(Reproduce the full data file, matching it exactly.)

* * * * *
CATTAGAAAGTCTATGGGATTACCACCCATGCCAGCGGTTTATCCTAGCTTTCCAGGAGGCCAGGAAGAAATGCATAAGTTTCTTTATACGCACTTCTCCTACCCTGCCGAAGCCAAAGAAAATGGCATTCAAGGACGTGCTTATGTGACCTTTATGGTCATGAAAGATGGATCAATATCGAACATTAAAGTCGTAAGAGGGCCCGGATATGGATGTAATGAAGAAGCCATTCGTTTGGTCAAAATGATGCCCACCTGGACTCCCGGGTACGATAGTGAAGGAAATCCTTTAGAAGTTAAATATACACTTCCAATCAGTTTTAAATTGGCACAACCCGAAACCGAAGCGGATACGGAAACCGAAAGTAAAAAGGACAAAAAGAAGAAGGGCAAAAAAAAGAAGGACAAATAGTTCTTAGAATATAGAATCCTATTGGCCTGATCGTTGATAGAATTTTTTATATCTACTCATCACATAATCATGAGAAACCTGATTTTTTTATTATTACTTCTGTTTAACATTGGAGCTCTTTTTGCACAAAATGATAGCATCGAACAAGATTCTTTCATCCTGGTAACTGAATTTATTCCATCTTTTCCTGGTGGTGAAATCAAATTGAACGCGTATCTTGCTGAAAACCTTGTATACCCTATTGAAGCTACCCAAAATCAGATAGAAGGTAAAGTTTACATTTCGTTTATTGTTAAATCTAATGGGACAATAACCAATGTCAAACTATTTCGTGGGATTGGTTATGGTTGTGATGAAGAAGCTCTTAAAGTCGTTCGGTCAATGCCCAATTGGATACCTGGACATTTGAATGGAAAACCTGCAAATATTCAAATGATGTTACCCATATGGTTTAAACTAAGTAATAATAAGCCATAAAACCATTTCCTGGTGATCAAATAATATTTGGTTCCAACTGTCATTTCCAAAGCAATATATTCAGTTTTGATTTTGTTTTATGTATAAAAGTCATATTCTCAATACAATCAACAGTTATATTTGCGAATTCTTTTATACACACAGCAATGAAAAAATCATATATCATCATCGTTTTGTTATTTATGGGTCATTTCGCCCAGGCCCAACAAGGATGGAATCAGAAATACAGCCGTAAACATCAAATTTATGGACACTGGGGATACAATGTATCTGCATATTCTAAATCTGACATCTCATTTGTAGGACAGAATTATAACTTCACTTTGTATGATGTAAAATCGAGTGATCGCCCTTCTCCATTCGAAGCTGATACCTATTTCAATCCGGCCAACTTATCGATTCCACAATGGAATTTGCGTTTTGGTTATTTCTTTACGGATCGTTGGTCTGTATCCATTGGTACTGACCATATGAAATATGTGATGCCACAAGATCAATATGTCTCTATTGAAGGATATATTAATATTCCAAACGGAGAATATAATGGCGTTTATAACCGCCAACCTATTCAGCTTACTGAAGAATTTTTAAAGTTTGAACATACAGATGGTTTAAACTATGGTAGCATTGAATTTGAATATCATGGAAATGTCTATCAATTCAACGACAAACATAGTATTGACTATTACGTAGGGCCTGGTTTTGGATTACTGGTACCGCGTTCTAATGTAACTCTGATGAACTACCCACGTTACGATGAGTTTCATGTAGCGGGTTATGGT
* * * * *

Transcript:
CATTAGAAAGTCTATGGGATTACCACCCATGCCAGCGGTTTATCCTAGCTTTCCAGGAGGCCAGGAAGAAATGCATAAGTTTCTTTATACGCACTTCTCCTACCCTGCCGAAGCCAAAGAAAATGGCATTCAAGGACGTGCTTATGTGACCTTTATGGTCATGAAAGATGGATCAATATCGAACATTAAAGTCGTAAGAGGGCCCGGATATGGATGTAATGAAGAAGCCATTCGTTTGGTCAAAATGATGCCCACCTGGACTCCCGGGTACGATAGTGAAGGAAATCCTTTAGAAGTTAAATATACACTTCCAATCAGTTTTAAATTGGCACAACCCGAAACCGAAGCGGATACGGAAACCGAAAGTAAAAAGGACAAAAAGAAGAAGGGCAAAAAAAAGAAGGACAAATAGTTCTTAGAATATAGAATCCTATTGGCCTGATCGTTGATAGAATTTTTTATATCTACTCATCACATAATCATGAGAAACCTGATTTTTTTATTATTACTTCTGTTTAACATTGGAGCTCTTTTTGCACAAAATGATAGCATCGAACAAGATTCTTTCATCCTGGTAACTGAATTTATTCCATCTTTTCCTGGTGGTGAAATCAAATTGAACGCGTATCTTGCTGAAAACCTTGTATACCCTATTGAAGCTACCCAAAATCAGATAGAAGGTAAAGTTTACATTTCGTTTATTGTTAAATCTAATGGGACAATAACCAATGTCAAACTATTTCGTGGGATTGGTTATGGTTGTGATGAAGAAGCTCTTAAAGTCGTTCGGTCAATGCCCAATTGGATACCTGGACATTTGAATGGAAAACCTGCAAATATTCAAATGATGTTACCCATATGGTTTAAACTAAGTAATAATAAGCCATAAAACCATTTCCTGGTGATCAAATAATATTTGGTTCCAACTGTCATTTCCAAAGCAATATATTCAGTTTTGATTTTGTTTTATGTATAAAAGTCATATTCTCAATACAATCAACAGTTATATTTGCGAATTCTTTTATACACACAGCAATGAAAAAATCATATATCATCATCGTTTTGTTATTTATGGGTCATTTCGCCCAGGCCCAACAAGGATGGAATCAGAAATACAGCCGTAAACATCAAATTTATGGACACTGGGGATACAATGTATCTGCATATTCTAAATCTGACATCTCATTTGTAGGACAGAATTATAACTTCACTTTGTATGATGTAAAATCGAGTGATCGCCCTTCTCCATTCGAAGCTGATACCTATTTCAATCCGGCCAACTTATCGATTCCACAATGGAATTTGCGTTTTGGTTATTTCTTTACGGATCGTTGGTCTGTATCCATTGGTACTGACCATATGAAATATGTGATGCCACAAGATCAATATGTCTCTATTGAAGGATATATTAATATTCCAAACGGAGAATATAATGGCGTTTATAACCGCCAACCTATTCAGCTTACTGAAGAATTTTTAAAGTTTGAACATACAGATGGTTTAAACTATGGTAGCATTGAATTTGAATATCATGGAAATGTCTATCAATTCAACGACAAACATAGTATTGACTATTACGTAGGGCCTGGTTTTGGATTACTGGTACCGCGTTCTAATGTAACTCTGATGAACTACCCACGTTACGATGAGTTTCATGTAGCGGGTTATGGT